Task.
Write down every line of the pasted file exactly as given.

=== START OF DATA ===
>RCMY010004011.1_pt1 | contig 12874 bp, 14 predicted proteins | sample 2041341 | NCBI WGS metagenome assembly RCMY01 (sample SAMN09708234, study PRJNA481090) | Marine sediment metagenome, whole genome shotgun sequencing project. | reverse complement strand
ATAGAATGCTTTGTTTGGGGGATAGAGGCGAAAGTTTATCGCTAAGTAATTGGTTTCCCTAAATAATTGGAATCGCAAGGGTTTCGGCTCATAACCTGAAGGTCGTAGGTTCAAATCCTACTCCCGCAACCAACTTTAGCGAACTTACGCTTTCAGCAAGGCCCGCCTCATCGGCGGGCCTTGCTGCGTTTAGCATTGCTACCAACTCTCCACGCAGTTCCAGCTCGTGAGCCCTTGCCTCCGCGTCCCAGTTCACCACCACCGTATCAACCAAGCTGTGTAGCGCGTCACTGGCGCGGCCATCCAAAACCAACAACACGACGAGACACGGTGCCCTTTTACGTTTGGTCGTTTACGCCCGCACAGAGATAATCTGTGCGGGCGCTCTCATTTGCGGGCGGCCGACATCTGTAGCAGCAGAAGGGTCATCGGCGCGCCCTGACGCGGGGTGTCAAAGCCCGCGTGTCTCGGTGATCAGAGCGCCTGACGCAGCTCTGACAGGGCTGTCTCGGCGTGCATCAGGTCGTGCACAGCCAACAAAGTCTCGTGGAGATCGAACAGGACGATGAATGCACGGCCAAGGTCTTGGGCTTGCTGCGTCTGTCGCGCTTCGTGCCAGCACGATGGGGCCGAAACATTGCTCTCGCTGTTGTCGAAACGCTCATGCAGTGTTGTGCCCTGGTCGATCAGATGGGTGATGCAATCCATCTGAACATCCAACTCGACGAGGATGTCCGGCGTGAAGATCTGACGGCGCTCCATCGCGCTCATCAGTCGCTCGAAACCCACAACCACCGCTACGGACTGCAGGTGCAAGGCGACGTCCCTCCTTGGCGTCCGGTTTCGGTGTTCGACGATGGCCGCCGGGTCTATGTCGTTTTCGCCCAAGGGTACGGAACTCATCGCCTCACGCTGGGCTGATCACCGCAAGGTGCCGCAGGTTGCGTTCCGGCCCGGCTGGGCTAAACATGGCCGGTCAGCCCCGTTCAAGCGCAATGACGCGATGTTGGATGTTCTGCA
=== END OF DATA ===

>RCMY010004011.1_pt1 | contig 12874 bp, 14 predicted proteins | sample 2041341 | NCBI WGS metagenome assembly RCMY01 (sample SAMN09708234, study PRJNA481090) | Marine sediment metagenome, whole genome shotgun sequencing project. | reverse complement strand
ATAGAATGCTTTGTTTGGGGGATAGAGGCGAAAGTTTATCGCTAAGTAATTGGTTTCCCTAAATAATTGGAATCGCAAGGGTTTCGGCTCATAACCTGAAGGTCGTAGGTTCAAATCCTACTCCCGCAACCAACTTTAGCGAACTTACGCTTTCAGCAAGGCCCGCCTCATCGGCGGGCCTTGCTGCGTTTAGCATTGCTACCAACTCTCCACGCAGTTCCAGCTCGTGAGCCCTTGCCTCCGCGTCCCAGTTCACCACCACCGTATCAACCAAGCTGTGTAGCGCGTCACTGGCGCGGCCATCCAAAACCAACAACACGACGAGACACGGTGCCCTTTTACGTTTGGTCGTTTACGCCCGCACAGAGATAATCTGTGCGGGCGCTCTCATTTGCGGGCGGCCGACATCTGTAGCAGCAGAAGGGTCATCGGCGCGCCCTGACGCGGGGTGTCAAAGCCCGCGTGTCTCGGTGATCAGAGCGCCTGACGCAGCTCTGACAGGGCTGTCTCGGCGTGCATCAGGTCGTGCACAGCCAACAAAGTCTCGTGGAGATCGAACAGGACGATGAATGCACGGCCAAGGTCTTGGGCTTGCTGCGTCTGTCGCGCTTCGTGCCAGCACGATGGGGCCGAAACATTGCTCTCGCTGTTGTCGAAACGCTCATGCAGTGTTGTGCCCTGGTCGATCAGATGGGTGATGCAATCCATCTGAACATCCAACTCGACGAGGATGTCCGGCGTGAAGATCTGACGGCGCTCCATCGCGCTCATCAGTCGCTCGAAACCCACAACCACCGCTACGGACTGCAGGTGCAAGGCGACGTCCCTCCTTGGCGTCCGGTTTCGGTGTTCGACGATGGCCGCCGGGTCTATGTCGTTTTCGCCCAAGGGTACGGAACTCATCGCCTCACGCTGGGCTGATCACCGCAAGGTGCCGCAGGTTGCGTTCCGGCCCGGCTGGGCTAAACATGGCCGGTCAGCCCCGTTCAAGCGCAATGACGCGATGTTGGATGTTCTGCA